Cratippus Of Mitylene
CRATIPPUS OF MITYLENE (1st century B.C.), Peripatetic philosopher, contemporary with Cicero, whose son he taught at Athens, and by whom he is praised in the De officiis as the greatest of his school. He was the friend of Pompey also and shared his flight after the battle of Pharsalia, for the purpose, it is said, of convincing him of the justice of providence. Brutus, while at Athens after the assassination of Caesar, attended his lectures. The freedom of Rome was conferred upon him by Caesar, at the request of Cicero. The only work attributed to him is a treatise on divination, but his reputation may be gauged by the fact that in 44 B.C. the Areopagus invited him to succeed Andronicus of Rhodes as scholarch. He seems to have held that, while motion, sense and appetite cannot exist apart from the body, thought reaches its greatest power when most free from bodily influence, and that divination is due to the direct action of the divine mind on that faculty of the human soul which is not dependent on the body.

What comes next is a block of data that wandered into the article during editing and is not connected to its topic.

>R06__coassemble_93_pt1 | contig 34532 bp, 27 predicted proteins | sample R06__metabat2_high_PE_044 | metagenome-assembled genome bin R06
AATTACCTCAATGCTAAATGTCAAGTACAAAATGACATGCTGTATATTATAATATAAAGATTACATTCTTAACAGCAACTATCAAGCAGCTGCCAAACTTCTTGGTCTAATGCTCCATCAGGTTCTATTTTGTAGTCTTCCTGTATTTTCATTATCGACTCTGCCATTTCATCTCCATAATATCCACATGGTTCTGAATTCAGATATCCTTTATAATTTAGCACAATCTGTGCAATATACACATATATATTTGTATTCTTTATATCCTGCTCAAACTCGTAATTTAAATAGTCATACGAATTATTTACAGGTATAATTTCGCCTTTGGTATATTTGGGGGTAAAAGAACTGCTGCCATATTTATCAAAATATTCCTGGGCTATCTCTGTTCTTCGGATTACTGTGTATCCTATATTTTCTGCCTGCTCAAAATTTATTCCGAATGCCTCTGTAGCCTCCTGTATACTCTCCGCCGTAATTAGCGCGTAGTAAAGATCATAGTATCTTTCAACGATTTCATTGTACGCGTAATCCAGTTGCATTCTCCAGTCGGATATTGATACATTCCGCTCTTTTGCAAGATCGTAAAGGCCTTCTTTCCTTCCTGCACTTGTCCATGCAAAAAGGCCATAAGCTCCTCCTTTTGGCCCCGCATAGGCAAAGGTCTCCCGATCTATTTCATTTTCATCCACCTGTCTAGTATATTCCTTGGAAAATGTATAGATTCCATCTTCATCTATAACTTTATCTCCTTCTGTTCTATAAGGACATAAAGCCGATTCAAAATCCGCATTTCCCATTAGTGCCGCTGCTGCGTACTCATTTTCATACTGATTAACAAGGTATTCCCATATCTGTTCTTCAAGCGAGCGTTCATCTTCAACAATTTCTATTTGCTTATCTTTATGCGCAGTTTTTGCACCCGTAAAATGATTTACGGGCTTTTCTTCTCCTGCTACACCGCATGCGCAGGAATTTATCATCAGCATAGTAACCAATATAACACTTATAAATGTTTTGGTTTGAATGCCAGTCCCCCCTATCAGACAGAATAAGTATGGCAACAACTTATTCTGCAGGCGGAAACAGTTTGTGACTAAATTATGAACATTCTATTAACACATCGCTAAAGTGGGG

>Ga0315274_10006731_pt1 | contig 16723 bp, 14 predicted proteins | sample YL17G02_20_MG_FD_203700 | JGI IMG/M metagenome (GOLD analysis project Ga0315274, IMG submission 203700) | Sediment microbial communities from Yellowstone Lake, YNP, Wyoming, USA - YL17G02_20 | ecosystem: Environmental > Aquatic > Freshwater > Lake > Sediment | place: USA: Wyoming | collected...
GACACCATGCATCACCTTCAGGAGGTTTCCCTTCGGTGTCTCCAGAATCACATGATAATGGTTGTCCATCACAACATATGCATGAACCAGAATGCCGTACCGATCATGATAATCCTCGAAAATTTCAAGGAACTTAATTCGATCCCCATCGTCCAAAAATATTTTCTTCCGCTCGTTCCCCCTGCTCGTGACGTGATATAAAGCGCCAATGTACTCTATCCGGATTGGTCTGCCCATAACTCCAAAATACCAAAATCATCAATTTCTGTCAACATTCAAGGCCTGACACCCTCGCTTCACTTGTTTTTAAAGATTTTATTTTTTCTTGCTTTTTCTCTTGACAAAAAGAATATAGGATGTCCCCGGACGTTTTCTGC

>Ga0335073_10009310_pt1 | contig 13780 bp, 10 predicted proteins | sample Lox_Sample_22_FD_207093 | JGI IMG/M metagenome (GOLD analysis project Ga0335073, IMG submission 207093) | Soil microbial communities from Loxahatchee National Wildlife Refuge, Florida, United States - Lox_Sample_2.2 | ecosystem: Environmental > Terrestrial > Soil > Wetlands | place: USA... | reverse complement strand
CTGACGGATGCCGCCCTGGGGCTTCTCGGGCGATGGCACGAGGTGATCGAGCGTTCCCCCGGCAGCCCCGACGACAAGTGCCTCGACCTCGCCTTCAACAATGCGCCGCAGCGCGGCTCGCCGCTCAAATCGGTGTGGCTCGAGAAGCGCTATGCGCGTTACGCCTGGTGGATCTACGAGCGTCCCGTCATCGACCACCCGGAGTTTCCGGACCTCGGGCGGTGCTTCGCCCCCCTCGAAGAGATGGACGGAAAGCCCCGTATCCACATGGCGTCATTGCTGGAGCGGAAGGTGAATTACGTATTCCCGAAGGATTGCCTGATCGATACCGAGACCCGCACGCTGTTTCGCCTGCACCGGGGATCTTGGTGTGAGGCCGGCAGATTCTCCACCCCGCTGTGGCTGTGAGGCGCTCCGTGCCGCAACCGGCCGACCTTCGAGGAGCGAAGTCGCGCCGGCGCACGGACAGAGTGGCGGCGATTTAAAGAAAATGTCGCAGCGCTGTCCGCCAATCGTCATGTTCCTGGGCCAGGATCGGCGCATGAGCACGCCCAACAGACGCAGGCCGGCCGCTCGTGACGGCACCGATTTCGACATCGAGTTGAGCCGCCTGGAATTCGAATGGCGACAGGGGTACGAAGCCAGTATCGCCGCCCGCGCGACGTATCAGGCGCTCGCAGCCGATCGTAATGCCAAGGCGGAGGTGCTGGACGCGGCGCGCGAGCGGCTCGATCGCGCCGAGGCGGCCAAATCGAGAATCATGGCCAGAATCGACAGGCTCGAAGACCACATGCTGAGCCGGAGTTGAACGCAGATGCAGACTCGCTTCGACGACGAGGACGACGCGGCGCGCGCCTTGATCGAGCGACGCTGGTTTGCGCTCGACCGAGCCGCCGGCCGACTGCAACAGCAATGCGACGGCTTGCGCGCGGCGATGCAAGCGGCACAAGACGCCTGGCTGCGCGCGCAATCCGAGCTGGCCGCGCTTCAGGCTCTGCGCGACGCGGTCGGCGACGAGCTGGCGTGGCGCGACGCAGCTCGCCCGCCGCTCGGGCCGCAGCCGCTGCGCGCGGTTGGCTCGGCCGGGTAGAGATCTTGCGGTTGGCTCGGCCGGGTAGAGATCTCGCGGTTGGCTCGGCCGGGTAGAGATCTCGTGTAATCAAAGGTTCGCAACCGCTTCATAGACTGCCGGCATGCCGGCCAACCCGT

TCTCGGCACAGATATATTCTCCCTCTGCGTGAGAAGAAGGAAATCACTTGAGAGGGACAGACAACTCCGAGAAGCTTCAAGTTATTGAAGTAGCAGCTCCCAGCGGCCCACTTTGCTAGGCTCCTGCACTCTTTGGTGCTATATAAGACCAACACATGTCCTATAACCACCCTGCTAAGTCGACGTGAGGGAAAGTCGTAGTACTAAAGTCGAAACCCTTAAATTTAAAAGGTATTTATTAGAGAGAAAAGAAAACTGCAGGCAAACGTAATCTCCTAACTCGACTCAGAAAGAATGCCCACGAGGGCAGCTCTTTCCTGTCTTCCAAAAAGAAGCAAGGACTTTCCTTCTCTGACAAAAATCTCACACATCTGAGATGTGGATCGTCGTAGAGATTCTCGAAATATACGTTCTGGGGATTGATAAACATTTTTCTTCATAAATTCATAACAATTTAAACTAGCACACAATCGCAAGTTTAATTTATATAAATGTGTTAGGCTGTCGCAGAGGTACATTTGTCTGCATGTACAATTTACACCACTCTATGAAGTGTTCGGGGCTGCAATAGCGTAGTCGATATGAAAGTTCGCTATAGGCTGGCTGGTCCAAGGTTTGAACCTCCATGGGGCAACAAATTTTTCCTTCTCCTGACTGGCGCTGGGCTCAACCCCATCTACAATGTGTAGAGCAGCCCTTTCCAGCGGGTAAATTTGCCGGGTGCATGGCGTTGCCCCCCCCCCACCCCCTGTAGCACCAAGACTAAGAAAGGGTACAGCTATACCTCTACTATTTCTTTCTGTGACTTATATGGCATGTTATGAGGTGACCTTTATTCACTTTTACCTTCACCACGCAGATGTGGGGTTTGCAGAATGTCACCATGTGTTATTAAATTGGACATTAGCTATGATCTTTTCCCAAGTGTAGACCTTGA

Cicero, De divinatione, i. 3, 32, 50, ii. 48, 52; De officiis, i. 1, iii. 2; Plutarch, Cicero, 24.
Note - this article incorporates content from Encyclopaedia Britannica, Eleventh Edition, (1910-1911)